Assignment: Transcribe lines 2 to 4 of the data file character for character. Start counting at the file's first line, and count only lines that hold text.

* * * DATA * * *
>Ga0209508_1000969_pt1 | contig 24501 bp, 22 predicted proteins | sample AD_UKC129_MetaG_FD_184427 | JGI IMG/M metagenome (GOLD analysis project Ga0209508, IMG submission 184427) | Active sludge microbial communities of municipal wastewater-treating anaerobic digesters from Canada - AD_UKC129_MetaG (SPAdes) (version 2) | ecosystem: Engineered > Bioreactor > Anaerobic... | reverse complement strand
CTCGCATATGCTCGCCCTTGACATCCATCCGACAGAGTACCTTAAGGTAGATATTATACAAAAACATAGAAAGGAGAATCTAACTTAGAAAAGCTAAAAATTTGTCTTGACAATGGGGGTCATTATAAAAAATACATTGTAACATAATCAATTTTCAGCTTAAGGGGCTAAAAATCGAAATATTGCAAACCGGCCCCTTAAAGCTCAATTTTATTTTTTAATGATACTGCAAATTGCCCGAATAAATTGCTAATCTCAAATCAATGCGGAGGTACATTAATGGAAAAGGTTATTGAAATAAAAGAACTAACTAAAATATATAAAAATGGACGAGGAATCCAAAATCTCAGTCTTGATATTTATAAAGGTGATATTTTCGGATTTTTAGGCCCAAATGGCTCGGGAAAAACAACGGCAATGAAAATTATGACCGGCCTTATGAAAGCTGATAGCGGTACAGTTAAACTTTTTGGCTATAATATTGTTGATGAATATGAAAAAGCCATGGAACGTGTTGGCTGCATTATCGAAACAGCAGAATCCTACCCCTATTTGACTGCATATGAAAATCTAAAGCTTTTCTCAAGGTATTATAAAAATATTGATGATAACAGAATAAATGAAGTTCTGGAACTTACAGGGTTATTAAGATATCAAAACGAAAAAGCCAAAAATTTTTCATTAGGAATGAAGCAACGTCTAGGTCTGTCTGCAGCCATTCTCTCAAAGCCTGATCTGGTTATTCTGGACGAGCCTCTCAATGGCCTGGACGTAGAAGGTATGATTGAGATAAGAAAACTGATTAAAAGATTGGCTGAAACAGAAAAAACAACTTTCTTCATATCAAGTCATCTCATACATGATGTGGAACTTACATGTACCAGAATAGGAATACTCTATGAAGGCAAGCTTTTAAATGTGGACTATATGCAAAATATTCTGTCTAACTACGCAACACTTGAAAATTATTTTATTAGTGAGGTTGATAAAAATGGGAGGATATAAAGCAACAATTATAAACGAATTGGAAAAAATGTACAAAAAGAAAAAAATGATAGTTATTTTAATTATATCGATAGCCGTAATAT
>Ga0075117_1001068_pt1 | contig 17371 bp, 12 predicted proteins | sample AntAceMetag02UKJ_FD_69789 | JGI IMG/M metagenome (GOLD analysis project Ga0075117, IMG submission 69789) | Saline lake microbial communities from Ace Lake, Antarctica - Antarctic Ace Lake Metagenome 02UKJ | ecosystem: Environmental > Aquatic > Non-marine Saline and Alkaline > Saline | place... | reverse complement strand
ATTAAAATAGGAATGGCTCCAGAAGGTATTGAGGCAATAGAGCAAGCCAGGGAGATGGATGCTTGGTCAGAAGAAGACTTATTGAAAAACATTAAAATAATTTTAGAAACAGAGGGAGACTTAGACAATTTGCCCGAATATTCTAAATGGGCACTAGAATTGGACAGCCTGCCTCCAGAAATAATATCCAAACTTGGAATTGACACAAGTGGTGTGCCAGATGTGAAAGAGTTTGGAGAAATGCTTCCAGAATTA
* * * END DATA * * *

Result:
CTCGCATATGCTCGCCCTTGACATCCATCCGACAGAGTACCTTAAGGTAGATATTATACAAAAACATAGAAAGGAGAATCTAACTTAGAAAAGCTAAAAATTTGTCTTGACAATGGGGGTCATTATAAAAAATACATTGTAACATAATCAATTTTCAGCTTAAGGGGCTAAAAATCGAAATATTGCAAACCGGCCCCTTAAAGCTCAATTTTATTTTTTAATGATACTGCAAATTGCCCGAATAAATTGCTAATCTCAAATCAATGCGGAGGTACATTAATGGAAAAGGTTATTGAAATAAAAGAACTAACTAAAATATATAAAAATGGACGAGGAATCCAAAATCTCAGTCTTGATATTTATAAAGGTGATATTTTCGGATTTTTAGGCCCAAATGGCTCGGGAAAAACAACGGCAATGAAAATTATGACCGGCCTTATGAAAGCTGATAGCGGTACAGTTAAACTTTTTGGCTATAATATTGTTGATGAATATGAAAAAGCCATGGAACGTGTTGGCTGCATTATCGAAACAGCAGAATCCTACCCCTATTTGACTGCATATGAAAATCTAAAGCTTTTCTCAAGGTATTATAAAAATATTGATGATAACAGAATAAATGAAGTTCTGGAACTTACAGGGTTATTAAGATATCAAAACGAAAAAGCCAAAAATTTTTCATTAGGAATGAAGCAACGTCTAGGTCTGTCTGCAGCCATTCTCTCAAAGCCTGATCTGGTTATTCTGGACGAGCCTCTCAATGGCCTGGACGTAGAAGGTATGATTGAGATAAGAAAACTGATTAAAAGATTGGCTGAAACAGAAAAAACAACTTTCTTCATATCAAGTCATCTCATACATGATGTGGAACTTACATGTACCAGAATAGGAATACTCTATGAAGGCAAGCTTTTAAATGTGGACTATATGCAAAATATTCTGTCTAACTACGCAACACTTGAAAATTATTTTATTAGTGAGGTTGATAAAAATGGGAGGATATAAAGCAACAATTATAAACGAATTGGAAAAAATGTACAAAAAGAAAAAAATGATAGTTATTTTAATTATATCGATAGCCGTAATAT
>Ga0075117_1001068_pt1 | contig 17371 bp, 12 predicted proteins | sample AntAceMetag02UKJ_FD_69789 | JGI IMG/M metagenome (GOLD analysis project Ga0075117, IMG submission 69789) | Saline lake microbial communities from Ace Lake, Antarctica - Antarctic Ace Lake Metagenome 02UKJ | ecosystem: Environmental > Aquatic > Non-marine Saline and Alkaline > Saline | place... | reverse complement strand
ATTAAAATAGGAATGGCTCCAGAAGGTATTGAGGCAATAGAGCAAGCCAGGGAGATGGATGCTTGGTCAGAAGAAGACTTATTGAAAAACATTAAAATAATTTTAGAAACAGAGGGAGACTTAGACAATTTGCCCGAATATTCTAAATGGGCACTAGAATTGGACAGCCTGCCTCCAGAAATAATATCCAAACTTGGAATTGACACAAGTGGTGTGCCAGATGTGAAAGAGTTTGGAGAAATGCTTCCAGAATTA